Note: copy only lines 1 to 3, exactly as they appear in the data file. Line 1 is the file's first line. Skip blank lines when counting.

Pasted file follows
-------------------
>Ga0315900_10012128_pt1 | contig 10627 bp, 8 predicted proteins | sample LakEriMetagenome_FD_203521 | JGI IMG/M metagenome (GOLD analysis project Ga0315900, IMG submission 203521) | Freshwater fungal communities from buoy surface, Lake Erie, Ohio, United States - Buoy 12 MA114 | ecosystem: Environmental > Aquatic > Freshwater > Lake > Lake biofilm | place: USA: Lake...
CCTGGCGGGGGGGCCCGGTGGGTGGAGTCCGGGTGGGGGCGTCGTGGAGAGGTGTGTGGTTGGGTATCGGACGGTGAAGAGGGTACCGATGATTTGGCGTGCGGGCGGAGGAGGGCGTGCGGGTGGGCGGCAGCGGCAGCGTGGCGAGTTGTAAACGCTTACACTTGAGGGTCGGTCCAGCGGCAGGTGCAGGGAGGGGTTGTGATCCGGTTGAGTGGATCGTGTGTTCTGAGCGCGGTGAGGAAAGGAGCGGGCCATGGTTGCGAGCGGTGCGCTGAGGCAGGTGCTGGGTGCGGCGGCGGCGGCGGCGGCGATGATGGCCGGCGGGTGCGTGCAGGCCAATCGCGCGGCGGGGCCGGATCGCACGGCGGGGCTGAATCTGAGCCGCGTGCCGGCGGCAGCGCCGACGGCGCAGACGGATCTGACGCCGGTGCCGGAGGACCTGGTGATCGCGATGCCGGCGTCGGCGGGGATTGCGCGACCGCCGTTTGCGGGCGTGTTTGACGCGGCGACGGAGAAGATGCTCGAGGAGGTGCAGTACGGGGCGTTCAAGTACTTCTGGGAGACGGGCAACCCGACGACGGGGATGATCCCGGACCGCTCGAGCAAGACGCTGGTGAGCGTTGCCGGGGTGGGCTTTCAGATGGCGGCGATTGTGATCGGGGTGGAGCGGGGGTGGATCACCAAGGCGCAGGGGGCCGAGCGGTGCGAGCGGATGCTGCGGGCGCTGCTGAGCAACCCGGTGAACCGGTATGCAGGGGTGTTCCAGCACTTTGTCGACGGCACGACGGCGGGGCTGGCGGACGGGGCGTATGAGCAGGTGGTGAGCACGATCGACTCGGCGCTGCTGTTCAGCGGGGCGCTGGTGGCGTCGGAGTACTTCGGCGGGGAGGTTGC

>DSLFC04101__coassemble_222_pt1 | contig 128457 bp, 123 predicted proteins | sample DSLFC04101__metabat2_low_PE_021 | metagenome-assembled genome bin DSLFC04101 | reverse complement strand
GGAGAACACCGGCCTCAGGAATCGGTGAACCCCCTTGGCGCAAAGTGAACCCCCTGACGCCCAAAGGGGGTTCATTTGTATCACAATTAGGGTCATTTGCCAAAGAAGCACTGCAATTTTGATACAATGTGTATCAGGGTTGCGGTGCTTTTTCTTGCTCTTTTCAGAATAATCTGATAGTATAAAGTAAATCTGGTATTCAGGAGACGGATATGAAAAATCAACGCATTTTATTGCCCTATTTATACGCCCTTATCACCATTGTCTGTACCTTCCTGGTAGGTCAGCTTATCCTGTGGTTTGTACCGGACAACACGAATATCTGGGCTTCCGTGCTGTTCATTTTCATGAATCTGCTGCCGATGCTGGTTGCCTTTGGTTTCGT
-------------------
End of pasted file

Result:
>Ga0315900_10012128_pt1 | contig 10627 bp, 8 predicted proteins | sample LakEriMetagenome_FD_203521 | JGI IMG/M metagenome (GOLD analysis project Ga0315900, IMG submission 203521) | Freshwater fungal communities from buoy surface, Lake Erie, Ohio, United States - Buoy 12 MA114 | ecosystem: Environmental > Aquatic > Freshwater > Lake > Lake biofilm | place: USA: Lake...
CCTGGCGGGGGGGCCCGGTGGGTGGAGTCCGGGTGGGGGCGTCGTGGAGAGGTGTGTGGTTGGGTATCGGACGGTGAAGAGGGTACCGATGATTTGGCGTGCGGGCGGAGGAGGGCGTGCGGGTGGGCGGCAGCGGCAGCGTGGCGAGTTGTAAACGCTTACACTTGAGGGTCGGTCCAGCGGCAGGTGCAGGGAGGGGTTGTGATCCGGTTGAGTGGATCGTGTGTTCTGAGCGCGGTGAGGAAAGGAGCGGGCCATGGTTGCGAGCGGTGCGCTGAGGCAGGTGCTGGGTGCGGCGGCGGCGGCGGCGGCGATGATGGCCGGCGGGTGCGTGCAGGCCAATCGCGCGGCGGGGCCGGATCGCACGGCGGGGCTGAATCTGAGCCGCGTGCCGGCGGCAGCGCCGACGGCGCAGACGGATCTGACGCCGGTGCCGGAGGACCTGGTGATCGCGATGCCGGCGTCGGCGGGGATTGCGCGACCGCCGTTTGCGGGCGTGTTTGACGCGGCGACGGAGAAGATGCTCGAGGAGGTGCAGTACGGGGCGTTCAAGTACTTCTGGGAGACGGGCAACCCGACGACGGGGATGATCCCGGACCGCTCGAGCAAGACGCTGGTGAGCGTTGCCGGGGTGGGCTTTCAGATGGCGGCGATTGTGATCGGGGTGGAGCGGGGGTGGATCACCAAGGCGCAGGGGGCCGAGCGGTGCGAGCGGATGCTGCGGGCGCTGCTGAGCAACCCGGTGAACCGGTATGCAGGGGTGTTCCAGCACTTTGTCGACGGCACGACGGCGGGGCTGGCGGACGGGGCGTATGAGCAGGTGGTGAGCACGATCGACTCGGCGCTGCTGTTCAGCGGGGCGCTGGTGGCGTCGGAGTACTTCGGCGGGGAGGTTGC

>DSLFC04101__coassemble_222_pt1 | contig 128457 bp, 123 predicted proteins | sample DSLFC04101__metabat2_low_PE_021 | metagenome-assembled genome bin DSLFC04101 | reverse complement strand